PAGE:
Emily LakdawallaJun 07, 2006

The official publication on the second Titan RADAR swath is out

Today Nature published an article titled "Titan Radar Mapper observations from Cassini's T3 fly-by." For those of you who have been following the Cassini mission closely, this might seem like surprisingly old news; the "T3" flyby is the one that happened on February 18, 2005 -- 16 months ago! -- and the data from that flyby was already released to the Planetary Data System earlier this year, fair game for all scientists to look at and study. But it is the first description in peer-reviewed literature of this important swath of RADAR data, the second one from Cassini, which contains the first two unambiguous craters identified on the surface of Titan, as well as fields of cat scratches and some interesting fluvial features.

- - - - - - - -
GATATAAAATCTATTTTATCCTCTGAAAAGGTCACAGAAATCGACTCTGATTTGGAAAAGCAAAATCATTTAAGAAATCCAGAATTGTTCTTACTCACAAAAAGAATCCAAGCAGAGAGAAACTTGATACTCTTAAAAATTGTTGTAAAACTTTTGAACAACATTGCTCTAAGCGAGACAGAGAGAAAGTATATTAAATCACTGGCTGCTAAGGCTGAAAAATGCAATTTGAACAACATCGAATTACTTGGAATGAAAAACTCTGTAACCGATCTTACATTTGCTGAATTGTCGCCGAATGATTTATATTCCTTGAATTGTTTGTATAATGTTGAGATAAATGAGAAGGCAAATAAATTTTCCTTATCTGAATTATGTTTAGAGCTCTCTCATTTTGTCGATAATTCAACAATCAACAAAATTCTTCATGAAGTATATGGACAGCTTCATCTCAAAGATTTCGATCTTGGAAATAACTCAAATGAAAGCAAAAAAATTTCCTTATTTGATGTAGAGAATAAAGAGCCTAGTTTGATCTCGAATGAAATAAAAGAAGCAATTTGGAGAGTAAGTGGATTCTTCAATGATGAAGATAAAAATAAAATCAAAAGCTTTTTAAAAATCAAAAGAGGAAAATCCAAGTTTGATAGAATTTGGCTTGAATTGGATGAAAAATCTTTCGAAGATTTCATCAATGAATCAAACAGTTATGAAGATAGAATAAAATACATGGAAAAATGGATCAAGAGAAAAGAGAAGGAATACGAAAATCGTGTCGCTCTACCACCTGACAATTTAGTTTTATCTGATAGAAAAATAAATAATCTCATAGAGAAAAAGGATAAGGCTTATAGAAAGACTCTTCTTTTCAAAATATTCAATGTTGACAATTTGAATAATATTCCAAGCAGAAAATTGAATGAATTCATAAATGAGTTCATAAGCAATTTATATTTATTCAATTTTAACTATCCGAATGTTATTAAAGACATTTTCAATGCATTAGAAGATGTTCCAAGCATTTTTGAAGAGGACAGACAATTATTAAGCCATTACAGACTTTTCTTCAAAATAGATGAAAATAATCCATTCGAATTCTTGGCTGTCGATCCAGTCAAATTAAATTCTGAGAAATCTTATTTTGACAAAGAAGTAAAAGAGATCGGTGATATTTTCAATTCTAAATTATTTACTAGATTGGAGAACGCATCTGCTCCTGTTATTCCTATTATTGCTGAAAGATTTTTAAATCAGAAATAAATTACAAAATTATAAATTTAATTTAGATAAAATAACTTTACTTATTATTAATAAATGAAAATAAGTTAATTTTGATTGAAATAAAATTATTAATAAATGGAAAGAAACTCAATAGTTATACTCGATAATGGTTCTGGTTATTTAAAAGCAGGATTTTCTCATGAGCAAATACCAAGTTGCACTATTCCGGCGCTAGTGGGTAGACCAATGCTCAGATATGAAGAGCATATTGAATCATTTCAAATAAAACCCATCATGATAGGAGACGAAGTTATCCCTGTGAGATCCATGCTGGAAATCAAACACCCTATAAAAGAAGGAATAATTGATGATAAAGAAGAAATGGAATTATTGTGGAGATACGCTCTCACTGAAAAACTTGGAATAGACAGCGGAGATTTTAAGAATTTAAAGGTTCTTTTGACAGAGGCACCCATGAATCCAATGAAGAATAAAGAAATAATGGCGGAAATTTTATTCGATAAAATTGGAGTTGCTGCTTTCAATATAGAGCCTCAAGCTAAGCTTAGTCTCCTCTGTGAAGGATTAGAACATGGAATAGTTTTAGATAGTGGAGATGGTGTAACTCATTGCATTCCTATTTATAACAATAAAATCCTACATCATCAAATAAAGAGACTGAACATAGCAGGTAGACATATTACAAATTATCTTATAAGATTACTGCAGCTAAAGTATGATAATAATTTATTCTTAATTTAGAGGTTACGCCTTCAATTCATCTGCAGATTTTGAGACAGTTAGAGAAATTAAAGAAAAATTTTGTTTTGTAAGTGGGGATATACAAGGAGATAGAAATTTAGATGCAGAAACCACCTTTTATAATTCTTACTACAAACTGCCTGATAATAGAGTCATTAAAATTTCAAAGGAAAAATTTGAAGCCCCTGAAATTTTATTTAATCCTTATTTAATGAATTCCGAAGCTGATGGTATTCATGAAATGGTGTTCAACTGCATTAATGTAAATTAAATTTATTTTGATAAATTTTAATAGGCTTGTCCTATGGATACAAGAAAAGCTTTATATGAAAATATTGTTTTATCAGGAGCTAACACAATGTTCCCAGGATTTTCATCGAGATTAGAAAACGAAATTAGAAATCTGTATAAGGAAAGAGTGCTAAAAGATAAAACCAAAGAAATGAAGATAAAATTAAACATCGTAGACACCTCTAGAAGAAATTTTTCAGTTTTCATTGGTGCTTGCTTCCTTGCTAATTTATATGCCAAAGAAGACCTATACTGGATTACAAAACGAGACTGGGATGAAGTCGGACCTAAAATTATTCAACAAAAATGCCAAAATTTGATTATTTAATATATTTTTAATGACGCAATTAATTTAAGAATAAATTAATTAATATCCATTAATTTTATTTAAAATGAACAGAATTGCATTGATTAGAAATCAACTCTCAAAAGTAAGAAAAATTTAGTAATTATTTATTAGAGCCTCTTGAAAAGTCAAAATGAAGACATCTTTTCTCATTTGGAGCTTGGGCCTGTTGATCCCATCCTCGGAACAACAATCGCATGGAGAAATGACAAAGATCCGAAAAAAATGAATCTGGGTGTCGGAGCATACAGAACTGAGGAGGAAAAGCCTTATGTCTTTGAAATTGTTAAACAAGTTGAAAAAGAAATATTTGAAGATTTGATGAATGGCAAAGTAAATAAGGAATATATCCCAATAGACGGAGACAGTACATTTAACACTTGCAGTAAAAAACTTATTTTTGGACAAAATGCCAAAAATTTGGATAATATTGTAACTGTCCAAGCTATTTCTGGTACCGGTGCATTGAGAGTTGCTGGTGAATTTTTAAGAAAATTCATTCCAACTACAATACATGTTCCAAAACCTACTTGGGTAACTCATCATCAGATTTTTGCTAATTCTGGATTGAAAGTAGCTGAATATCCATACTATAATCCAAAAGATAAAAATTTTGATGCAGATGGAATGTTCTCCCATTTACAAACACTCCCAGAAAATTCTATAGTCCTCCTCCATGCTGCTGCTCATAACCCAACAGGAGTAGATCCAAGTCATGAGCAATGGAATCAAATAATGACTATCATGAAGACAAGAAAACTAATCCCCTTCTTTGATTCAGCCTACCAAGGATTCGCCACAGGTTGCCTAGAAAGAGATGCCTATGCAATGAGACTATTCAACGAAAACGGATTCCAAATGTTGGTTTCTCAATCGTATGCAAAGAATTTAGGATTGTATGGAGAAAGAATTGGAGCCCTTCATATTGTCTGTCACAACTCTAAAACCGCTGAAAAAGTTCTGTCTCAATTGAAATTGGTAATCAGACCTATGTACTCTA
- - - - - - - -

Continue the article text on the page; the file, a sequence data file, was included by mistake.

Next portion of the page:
The lengthy publication time made me curious about how long it took for the first official publication to come out on the first "Ta" RADAR swath. That one was in Science, titled "Cassini Radar Views the Surface of Titan," and it came out on May 13, 2005, a little more than 6 months after the October 26, 2004 flyby. I am sure that there is a story behind the lengthy publication delay—but the story may turn out to be no more than the fact that the people who have to write the paper also have an active mission to plan, not to mention an extended mission, and they may just not have had the time to write the publication. That scenario is one that plays out a lot on these active missions. It's worse for the Mars Exploration Rover folks, who can't plan their mission as far ahead as the Cassini team can. The rover team pretty much has to work on planning activities every single week; that makes it terribly difficult to get any writing done. The scientists love their long-lived rovers—but I'll bet that more than one of the team members will feel a kind of guilty relief once the rovers have passed on and stopped sending back so much wonderful new data.